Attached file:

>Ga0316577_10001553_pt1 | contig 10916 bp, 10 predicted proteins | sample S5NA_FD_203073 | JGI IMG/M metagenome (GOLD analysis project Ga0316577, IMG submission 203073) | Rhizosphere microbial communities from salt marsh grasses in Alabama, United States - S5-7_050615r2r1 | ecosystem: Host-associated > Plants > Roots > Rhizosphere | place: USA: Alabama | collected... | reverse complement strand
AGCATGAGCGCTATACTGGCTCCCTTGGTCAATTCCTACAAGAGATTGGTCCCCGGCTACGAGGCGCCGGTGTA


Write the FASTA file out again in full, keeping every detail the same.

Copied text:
>Ga0316577_10001553_pt1 | contig 10916 bp, 10 predicted proteins | sample S5NA_FD_203073 | JGI IMG/M metagenome (GOLD analysis project Ga0316577, IMG submission 203073) | Rhizosphere microbial communities from salt marsh grasses in Alabama, United States - S5-7_050615r2r1 | ecosystem: Host-associated > Plants > Roots > Rhizosphere | place: USA: Alabama | collected... | reverse complement strand
AGCATGAGCGCTATACTGGCTCCCTTGGTCAATTCCTACAAGAGATTGGTCCCCGGCTACGAGGCGCCGGTGTA